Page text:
On losing a father, six months later

It’s been six months. A lifetime ago, or maybe yesterday, I lost my dad. Sometimes, I get really good at focusing on daily routine instead of what’s missing. Other times, it feels as if the daily routine is only a veneer. A pretense. A child playing make-believe because I’m supposed to be an adult.

I received a card from my mom recently, and she signed it Mom. Not Mom and Dad, but Mom. After checking my mailbox, I sat in my car fighting helpless sobs. I kept telling myself, “Stop crying. I’m going to stop crying. There’s no need to cry.” I argued with myself as the tears refused to cease. It was such a tiny thing, but I always took it for granted. Every holiday meant a card signed Mom and Dad. I might not always have been happy with my parents, but they sent the cards.

Sometimes, I want to wake up and no longer be the daughter who lost her father. I just want to be me, ordinary me who will have an ordinary day. Sometimes I actually forget, for a moment or an hour or perhaps a whole day.

Then something will remind me of my dad, and everything floods back.

I wonder if Dad…oh, wait. I can’t ask him.

Dad would know the name of….oh, yeah. Still can’t ask him.

Wouldn’t Dad like to know that I…oh, that’s right.

The recent publication of Freiya’s Stand has brought education closer, and I find myself defensive when educators are criticized. The phrase that makes me see red is, “Those who can’t do, teach.”

I don’t mean thoughtful, intellectual critique of a simplistic statement said without thought. I mean fire-in-the-belly, hot-under-the-collar indignation that anyone dare to malign my father’s life work.

My dad did a lot of things, including teaching and training future generations of teachers.

He was a good man. I hold onto that when I feel robbed of an adulthood without a father.

On good days, I find myself wistful when people my age or older (sometimes decades older) speak of their (living) parents or even grandparents.

On not-so-good days, jealousy rears its ugly head.

Grandparent? Ha! That’s nothing compared to losing a parent.

I shove the uncharitable thoughts away as fast as I can, but the damage is done. Comparison is the evil, divisive tactic of a small person. I fight, but sometimes the urge is overwhelming.

Everyone’s grief is valid. Everyone’s pain is real. Everyone, not just poor little old me, has difficulties. How dare I think otherwise?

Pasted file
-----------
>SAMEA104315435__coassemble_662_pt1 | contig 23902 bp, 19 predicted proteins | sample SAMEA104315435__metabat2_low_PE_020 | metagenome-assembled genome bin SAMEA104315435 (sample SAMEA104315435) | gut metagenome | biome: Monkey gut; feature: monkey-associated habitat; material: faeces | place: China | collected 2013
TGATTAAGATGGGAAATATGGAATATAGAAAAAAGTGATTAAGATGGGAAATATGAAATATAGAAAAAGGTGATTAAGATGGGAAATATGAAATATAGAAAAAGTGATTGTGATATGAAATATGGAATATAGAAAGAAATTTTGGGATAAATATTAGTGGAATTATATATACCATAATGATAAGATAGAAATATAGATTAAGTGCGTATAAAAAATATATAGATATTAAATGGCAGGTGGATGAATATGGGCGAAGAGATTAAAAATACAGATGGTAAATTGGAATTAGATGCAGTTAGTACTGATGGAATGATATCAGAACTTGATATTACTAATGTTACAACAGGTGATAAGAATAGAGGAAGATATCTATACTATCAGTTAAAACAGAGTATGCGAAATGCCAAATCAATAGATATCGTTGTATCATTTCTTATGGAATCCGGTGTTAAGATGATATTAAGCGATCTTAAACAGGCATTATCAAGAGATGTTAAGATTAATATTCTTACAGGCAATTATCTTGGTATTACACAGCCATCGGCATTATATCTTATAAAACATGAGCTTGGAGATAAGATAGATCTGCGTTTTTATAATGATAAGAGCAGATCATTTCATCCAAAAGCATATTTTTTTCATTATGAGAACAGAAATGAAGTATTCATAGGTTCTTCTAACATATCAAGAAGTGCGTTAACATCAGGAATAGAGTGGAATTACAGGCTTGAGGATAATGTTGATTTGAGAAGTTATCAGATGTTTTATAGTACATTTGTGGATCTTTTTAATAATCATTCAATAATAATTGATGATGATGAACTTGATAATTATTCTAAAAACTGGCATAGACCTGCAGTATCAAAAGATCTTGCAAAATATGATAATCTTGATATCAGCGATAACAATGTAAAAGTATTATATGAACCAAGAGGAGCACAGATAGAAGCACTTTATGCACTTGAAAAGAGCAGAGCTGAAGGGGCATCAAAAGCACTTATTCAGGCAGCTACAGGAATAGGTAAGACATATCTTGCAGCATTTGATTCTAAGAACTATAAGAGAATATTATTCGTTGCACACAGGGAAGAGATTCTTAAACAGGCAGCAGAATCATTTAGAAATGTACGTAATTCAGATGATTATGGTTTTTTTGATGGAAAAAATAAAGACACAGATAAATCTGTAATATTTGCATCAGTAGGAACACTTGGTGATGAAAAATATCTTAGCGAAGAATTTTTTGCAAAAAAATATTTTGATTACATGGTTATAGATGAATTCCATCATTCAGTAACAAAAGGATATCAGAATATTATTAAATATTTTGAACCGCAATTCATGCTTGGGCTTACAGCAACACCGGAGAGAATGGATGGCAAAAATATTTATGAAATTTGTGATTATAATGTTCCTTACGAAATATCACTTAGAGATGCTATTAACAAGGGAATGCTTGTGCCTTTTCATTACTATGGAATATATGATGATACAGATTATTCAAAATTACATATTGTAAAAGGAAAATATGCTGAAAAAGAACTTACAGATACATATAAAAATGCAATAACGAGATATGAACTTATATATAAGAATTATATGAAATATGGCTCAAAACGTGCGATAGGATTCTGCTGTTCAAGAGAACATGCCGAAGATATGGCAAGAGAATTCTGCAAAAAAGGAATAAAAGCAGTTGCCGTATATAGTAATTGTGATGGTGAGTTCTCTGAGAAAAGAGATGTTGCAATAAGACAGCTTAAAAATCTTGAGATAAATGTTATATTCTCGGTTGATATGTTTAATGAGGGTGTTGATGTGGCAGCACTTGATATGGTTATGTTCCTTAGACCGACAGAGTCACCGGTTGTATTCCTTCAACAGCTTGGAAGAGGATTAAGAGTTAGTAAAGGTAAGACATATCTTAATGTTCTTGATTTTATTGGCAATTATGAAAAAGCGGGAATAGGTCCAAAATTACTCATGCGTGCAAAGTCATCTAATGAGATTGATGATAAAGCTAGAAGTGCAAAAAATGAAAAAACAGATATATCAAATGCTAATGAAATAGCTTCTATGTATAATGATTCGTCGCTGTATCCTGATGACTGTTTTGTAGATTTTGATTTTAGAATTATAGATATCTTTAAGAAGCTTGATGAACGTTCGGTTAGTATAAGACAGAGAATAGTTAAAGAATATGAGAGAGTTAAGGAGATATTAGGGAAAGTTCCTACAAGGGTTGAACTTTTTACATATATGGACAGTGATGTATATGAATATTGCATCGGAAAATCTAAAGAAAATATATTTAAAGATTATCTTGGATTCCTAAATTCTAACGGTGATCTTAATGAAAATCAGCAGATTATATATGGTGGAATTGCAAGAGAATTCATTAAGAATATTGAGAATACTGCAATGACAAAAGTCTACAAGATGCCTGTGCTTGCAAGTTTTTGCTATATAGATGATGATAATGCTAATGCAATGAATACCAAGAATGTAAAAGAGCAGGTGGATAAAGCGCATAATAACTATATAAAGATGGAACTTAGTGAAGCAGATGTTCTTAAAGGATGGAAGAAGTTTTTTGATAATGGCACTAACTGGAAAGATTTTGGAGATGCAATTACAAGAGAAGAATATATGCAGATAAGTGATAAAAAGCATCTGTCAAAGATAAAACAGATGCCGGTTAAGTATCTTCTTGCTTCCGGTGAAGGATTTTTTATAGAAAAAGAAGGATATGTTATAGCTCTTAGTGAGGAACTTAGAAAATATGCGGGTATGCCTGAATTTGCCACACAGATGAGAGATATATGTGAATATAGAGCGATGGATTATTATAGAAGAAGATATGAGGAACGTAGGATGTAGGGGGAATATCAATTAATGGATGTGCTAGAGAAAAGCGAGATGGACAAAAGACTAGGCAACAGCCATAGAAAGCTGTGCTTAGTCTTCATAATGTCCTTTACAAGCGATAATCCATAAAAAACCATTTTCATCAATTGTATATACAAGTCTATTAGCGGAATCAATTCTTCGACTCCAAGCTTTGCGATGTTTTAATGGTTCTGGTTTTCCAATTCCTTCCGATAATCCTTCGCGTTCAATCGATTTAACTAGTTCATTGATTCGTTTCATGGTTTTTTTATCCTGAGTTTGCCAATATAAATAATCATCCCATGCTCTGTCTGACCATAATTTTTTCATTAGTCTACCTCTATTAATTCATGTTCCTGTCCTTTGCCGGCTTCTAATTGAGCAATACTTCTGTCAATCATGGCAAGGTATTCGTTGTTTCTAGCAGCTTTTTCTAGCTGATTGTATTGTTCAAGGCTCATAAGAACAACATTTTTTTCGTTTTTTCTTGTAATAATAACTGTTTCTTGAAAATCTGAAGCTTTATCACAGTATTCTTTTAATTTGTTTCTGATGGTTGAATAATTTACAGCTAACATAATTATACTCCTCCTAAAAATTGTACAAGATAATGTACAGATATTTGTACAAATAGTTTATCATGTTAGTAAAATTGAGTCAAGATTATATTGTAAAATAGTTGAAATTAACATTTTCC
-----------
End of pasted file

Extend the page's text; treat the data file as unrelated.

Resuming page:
But the childish whisper in my heart refuses to be silenced.

We were supposed to have more time.

I’m grateful my father died in strength, and that I didn’t have to watch him suffer the indignities that would have killed his spirit. I’m grateful I got to say good-bye, and that the generosity of loved ones made it possible.

I’m grateful for so many things, but the heart-call remains.

You left before I got to know you, Dad. Not as a daughter depending on her daddy or an adolescent fighting with authority, but one adult to another.

I thought that I, the girl, would care for my parents in their old age.

That’s no longer an option.

What now?



6 thoughts on “On losing a father, six months later

  1. Laurel Lasky says:

    I’m sorry your still in the grieving process. There is no time limit. I still get the urge to pick up the phone and call mom. I still have dreams about her. I lost my sister 22 years ago and I have her picture hanging on the wall. I still have conversations with her and dream about her. I still occasionally cry over the loss. I’m just thankful for the memories. I feel your pain. ❤️

    Liked by 1 person

  2. abby says:

    It’s been much longer than 6 months for me….I now think there will always be triggers that make the grief wash over you. Yes, it does get easier to remember with a smile instead of a tear..or sobs…but the tears still come. HUGS…abby


  3. Sherilyn says:

    My father was a historian by avocation. He and I would go ’round and ’round during election season, pulling up historic references to bolster our arguments. I miss him so much during this election! The urge to call him is ever-present. He died six years ago this December. I call my stepmom instead. It doesn’t stop my missing him, but it does allow me to get to know the second great love of his life better. It’s not consolation, but it is something of a comfort for me. Grieving ends when it does. I don’t know when that is, but I do know it’s different for each of us. Love you, Ana, and empathize greatly.


  4. awesomesub says:

    Hi Ana, I am sorry that you could not have more time with your dad. That there are people speaking so unfairly about something which was so important for your dad is outrageous, and it is awful how they hurt you with their thoughtless comments.

    I am with Laurel on that there is no time limit on grieving. One of my hopes is that the many good memories you have about your dad help a little when the pain you feel is overwhelming; but this is not always the way things work, is it? We had a very difficult time when a friend of mine died three years ago. And even though there are the good memories, thinking about her takes me on an emotional roller coaster ride with a lot of tears. Sometimes I feel like memories help, but sometimes not really. I’d say there is no right and wrong way of dealing with grief, and it is not like you can put it in a box and be done with it. No, it takes time, and everybody has to find their own way of dealing with it. Sending good thoughts your way. ❤

    Hugs and love



  5. rozharrison says:

    Sending huge (((Ana))) the loss of a parent is so hard and, as has been said above, there is no time limit on grief. Sending positive thoughts and strength your way.



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